Tomorrow marks the first day for our family of a return to routine, of a little of the life we had before COVID 19. We only just moved to Melbourne at the end of December 2019. The kids began their school year in February and by mid-March I was pulling them out of clubs and school to stay home, to stay safe. We hardly got a chance to know our new city, to make friends and to feel settled. In a way, it was easier to not know anyone and to not have strong connections – we had nothing to miss. We had the privilege of reconnecting with our family unit, to recharge our batteries, and to figure out what matters most. All the important things lost to a hectic lifestyle overwhelmed by routine and over scheduling.
We walked, ran, cycled and hiked.
We played board games, Dungeons and Dragons, and put many puzzles together.
We created together.
We celebrated birthdays, holidays and made up our own parties.
We cooked and dived deep into foreign culture. Over the course of 10 weeks we studied foods and general knowledge of 70 countries. If you cant travel, live like you are.
We danced, practiced archery, trampolined, practiced hairstyles, Skyped with friends and played a lot of video games.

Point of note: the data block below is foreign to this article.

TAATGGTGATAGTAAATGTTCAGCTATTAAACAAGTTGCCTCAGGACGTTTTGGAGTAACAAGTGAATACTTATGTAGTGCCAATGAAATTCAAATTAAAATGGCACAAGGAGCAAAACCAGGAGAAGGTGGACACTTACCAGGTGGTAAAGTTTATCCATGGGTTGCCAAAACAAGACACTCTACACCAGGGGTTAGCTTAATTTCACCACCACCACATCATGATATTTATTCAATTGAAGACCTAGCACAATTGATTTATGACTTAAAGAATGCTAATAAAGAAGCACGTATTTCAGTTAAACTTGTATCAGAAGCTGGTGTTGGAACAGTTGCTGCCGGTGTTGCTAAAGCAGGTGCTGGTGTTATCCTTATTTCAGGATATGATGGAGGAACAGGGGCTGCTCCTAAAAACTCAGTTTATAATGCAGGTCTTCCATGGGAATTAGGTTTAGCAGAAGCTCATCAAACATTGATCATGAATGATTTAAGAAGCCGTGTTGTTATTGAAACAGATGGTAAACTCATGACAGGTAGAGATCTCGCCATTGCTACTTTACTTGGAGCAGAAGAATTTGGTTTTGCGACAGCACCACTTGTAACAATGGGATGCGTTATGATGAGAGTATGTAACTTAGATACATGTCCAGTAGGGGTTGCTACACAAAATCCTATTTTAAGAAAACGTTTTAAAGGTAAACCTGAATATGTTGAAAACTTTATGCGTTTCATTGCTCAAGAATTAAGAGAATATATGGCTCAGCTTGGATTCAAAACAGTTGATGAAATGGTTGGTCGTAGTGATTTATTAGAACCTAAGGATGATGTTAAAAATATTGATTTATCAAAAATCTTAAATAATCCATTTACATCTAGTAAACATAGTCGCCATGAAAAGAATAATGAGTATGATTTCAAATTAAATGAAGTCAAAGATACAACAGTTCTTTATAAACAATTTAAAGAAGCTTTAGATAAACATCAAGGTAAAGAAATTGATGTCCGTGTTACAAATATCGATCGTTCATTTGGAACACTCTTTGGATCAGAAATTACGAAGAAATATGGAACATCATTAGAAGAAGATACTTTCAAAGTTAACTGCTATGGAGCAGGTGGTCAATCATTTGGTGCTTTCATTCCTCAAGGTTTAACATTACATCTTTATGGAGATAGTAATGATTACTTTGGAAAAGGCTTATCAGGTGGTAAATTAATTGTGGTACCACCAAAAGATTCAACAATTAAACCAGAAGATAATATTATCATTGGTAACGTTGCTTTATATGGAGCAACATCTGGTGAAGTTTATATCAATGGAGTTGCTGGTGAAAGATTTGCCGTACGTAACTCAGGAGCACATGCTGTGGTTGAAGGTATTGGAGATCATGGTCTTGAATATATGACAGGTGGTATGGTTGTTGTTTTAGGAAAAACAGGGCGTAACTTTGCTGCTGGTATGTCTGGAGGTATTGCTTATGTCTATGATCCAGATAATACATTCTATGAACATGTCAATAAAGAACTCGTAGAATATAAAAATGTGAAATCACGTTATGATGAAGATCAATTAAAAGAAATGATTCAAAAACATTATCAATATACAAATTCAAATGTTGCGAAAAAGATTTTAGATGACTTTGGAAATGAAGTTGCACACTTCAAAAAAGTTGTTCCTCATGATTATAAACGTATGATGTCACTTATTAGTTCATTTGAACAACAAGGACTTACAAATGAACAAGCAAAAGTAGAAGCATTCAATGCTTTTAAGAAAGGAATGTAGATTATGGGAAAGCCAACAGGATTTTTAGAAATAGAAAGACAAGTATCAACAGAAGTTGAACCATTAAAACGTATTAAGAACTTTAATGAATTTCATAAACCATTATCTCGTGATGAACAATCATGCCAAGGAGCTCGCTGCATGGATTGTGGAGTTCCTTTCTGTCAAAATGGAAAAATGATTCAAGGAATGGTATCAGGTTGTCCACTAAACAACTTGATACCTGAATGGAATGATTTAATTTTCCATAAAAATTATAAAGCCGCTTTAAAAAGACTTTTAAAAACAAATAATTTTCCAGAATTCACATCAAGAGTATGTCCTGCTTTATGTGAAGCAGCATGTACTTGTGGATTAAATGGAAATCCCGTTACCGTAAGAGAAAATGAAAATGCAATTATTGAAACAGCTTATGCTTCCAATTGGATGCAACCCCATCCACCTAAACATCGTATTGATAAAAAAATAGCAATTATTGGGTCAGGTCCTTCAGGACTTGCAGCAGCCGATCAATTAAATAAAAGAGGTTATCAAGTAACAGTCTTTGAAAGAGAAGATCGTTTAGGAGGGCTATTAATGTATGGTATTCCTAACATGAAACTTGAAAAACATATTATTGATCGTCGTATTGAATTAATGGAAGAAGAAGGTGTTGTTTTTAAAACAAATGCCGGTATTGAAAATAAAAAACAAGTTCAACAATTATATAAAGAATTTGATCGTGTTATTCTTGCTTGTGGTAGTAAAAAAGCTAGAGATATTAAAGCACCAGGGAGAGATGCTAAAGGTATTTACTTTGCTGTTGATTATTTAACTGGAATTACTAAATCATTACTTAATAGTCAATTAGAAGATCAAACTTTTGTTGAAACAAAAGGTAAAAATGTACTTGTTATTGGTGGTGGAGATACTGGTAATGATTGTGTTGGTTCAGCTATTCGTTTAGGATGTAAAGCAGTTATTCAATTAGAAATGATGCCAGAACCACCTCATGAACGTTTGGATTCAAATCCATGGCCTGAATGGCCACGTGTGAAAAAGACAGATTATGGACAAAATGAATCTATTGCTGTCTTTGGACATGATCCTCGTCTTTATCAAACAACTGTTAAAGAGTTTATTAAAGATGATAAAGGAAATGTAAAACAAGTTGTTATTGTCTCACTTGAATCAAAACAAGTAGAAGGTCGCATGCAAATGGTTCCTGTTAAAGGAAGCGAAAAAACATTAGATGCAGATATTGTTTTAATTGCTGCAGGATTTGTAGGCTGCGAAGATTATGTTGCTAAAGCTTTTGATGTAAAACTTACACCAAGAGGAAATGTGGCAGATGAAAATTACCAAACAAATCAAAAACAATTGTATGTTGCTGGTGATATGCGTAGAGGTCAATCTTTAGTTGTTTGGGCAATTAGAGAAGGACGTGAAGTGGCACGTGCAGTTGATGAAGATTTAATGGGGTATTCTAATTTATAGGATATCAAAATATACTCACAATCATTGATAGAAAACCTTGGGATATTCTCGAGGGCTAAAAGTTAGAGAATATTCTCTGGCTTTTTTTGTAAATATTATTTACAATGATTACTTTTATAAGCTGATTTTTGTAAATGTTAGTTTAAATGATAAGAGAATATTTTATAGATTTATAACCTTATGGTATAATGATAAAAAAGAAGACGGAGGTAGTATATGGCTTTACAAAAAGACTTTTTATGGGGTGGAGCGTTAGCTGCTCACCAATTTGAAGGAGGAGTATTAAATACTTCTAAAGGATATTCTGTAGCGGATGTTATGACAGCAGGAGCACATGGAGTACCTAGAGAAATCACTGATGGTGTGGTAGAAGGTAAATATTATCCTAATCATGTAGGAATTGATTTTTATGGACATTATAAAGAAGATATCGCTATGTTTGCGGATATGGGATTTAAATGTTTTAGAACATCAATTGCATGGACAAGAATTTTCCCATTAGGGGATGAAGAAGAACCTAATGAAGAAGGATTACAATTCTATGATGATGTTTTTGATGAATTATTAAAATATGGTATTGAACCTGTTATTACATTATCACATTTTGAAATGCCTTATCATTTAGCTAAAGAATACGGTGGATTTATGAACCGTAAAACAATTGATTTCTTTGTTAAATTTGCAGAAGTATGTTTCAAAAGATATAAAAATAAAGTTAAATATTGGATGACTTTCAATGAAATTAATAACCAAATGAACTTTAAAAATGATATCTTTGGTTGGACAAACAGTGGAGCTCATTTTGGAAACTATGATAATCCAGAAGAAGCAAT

We had spas days and lit bonfires to toast marshmallows.
Tomorrow is the beginning of our next chapter here. I don’t feel quite ready to part with this life of leisure and peace. I’m a bit sad really. It’s so odd to me when I hear people who long to go back to the way things were. It’s like they are speaking a foreign language. I spend some part of most everyday pondering how I will incorporate what I’ve learnt, how to practice a slower pace, in the real world. I don’t have the answer. What I’ve allowed myself is to say no to things that don’t suit me anymore. Fingers crossed I can enforce it when the everyday choices arise. From now on when I question if I’m offering my children all the experiences that (I think) they deserve to have, I will have to weigh out that I’m not selling my own happiness and peace of mind short.